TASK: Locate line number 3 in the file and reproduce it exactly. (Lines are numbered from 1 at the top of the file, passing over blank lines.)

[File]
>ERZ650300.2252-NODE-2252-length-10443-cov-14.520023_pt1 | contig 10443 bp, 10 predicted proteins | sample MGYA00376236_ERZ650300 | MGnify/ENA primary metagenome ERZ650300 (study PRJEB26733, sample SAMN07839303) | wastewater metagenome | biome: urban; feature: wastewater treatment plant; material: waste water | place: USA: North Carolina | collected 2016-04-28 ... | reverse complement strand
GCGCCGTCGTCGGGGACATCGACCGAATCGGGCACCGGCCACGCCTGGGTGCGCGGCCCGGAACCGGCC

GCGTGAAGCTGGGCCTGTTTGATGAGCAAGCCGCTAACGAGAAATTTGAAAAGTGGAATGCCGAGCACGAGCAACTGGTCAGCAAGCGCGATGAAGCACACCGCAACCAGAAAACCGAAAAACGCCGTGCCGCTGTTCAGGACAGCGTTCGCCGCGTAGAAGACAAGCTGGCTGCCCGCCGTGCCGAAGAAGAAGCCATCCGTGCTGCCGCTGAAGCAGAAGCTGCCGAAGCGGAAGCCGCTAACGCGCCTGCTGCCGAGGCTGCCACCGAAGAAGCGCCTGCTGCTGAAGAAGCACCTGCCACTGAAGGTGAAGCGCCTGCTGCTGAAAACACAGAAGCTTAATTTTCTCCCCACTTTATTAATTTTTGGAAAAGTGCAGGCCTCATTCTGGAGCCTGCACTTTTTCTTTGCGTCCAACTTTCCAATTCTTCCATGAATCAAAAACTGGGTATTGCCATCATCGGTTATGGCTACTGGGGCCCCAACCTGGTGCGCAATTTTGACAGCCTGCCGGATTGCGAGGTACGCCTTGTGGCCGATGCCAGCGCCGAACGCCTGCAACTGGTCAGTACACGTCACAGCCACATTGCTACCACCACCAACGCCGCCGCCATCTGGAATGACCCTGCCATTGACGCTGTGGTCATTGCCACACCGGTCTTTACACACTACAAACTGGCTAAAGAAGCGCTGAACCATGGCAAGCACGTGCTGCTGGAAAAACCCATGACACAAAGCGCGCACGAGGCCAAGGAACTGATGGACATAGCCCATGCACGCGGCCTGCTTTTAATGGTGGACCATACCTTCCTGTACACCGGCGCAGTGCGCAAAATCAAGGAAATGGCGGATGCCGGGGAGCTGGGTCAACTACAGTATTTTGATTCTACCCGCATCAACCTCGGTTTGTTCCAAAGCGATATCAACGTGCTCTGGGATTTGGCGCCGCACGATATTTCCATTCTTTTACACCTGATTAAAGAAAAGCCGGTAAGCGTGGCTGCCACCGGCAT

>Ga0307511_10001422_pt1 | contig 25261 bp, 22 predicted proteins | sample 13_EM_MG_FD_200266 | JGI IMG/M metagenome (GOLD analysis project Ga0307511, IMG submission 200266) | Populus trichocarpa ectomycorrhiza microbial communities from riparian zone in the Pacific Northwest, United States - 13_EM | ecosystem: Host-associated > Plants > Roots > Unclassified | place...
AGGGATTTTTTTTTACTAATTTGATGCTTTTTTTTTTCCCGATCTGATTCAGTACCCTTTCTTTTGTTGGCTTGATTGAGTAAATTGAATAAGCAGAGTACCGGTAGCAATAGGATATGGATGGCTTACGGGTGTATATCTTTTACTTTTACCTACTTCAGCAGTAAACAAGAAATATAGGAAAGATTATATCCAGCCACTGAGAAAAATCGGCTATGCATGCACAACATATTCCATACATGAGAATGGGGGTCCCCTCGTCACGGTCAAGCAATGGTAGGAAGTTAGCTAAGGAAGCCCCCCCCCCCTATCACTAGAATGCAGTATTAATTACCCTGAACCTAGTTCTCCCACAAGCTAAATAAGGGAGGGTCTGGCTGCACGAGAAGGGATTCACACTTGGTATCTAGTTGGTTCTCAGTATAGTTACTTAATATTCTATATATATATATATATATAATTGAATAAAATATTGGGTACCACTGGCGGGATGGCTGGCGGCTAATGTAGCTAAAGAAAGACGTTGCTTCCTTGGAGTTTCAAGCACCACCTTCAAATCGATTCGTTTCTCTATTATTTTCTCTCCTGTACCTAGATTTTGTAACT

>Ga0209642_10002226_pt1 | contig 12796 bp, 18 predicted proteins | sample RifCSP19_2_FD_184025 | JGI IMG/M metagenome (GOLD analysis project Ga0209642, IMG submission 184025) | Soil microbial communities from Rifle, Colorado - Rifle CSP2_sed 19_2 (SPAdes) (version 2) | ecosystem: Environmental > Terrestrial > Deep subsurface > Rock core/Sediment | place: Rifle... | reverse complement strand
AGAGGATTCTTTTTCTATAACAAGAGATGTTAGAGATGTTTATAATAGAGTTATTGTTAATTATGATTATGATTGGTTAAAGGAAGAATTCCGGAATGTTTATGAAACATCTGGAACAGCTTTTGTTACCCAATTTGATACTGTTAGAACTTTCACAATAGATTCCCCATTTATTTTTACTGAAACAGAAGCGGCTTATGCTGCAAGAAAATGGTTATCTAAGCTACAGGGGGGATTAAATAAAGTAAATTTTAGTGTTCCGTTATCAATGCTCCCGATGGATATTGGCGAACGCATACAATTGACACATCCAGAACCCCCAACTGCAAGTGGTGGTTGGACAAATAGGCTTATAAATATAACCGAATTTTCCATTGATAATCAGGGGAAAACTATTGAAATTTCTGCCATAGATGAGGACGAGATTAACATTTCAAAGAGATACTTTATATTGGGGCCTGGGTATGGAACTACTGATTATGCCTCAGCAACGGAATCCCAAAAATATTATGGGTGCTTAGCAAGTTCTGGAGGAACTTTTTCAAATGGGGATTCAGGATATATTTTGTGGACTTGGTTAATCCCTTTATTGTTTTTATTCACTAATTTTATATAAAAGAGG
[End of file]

GCGTGAAGCTGGGCCTGTTTGATGAGCAAGCCGCTAACGAGAAATTTGAAAAGTGGAATGCCGAGCACGAGCAACTGGTCAGCAAGCGCGATGAAGCACACCGCAACCAGAAAACCGAAAAACGCCGTGCCGCTGTTCAGGACAGCGTTCGCCGCGTAGAAGACAAGCTGGCTGCCCGCCGTGCCGAAGAAGAAGCCATCCGTGCTGCCGCTGAAGCAGAAGCTGCCGAAGCGGAAGCCGCTAACGCGCCTGCTGCCGAGGCTGCCACCGAAGAAGCGCCTGCTGCTGAAGAAGCACCTGCCACTGAAGGTGAAGCGCCTGCTGCTGAAAACACAGAAGCTTAATTTTCTCCCCACTTTATTAATTTTTGGAAAAGTGCAGGCCTCATTCTGGAGCCTGCACTTTTTCTTTGCGTCCAACTTTCCAATTCTTCCATGAATCAAAAACTGGGTATTGCCATCATCGGTTATGGCTACTGGGGCCCCAACCTGGTGCGCAATTTTGACAGCCTGCCGGATTGCGAGGTACGCCTTGTGGCCGATGCCAGCGCCGAACGCCTGCAACTGGTCAGTACACGTCACAGCCACATTGCTACCACCACCAACGCCGCCGCCATCTGGAATGACCCTGCCATTGACGCTGTGGTCATTGCCACACCGGTCTTTACACACTACAAACTGGCTAAAGAAGCGCTGAACCATGGCAAGCACGTGCTGCTGGAAAAACCCATGACACAAAGCGCGCACGAGGCCAAGGAACTGATGGACATAGCCCATGCACGCGGCCTGCTTTTAATGGTGGACCATACCTTCCTGTACACCGGCGCAGTGCGCAAAATCAAGGAAATGGCGGATGCCGGGGAGCTGGGTCAACTACAGTATTTTGATTCTACCCGCATCAACCTCGGTTTGTTCCAAAGCGATATCAACGTGCTCTGGGATTTGGCGCCGCACGATATTTCCATTCTTTTACACCTGATTAAAGAAAAGCCGGTAAGCGTGGCTGCCACCGGCAT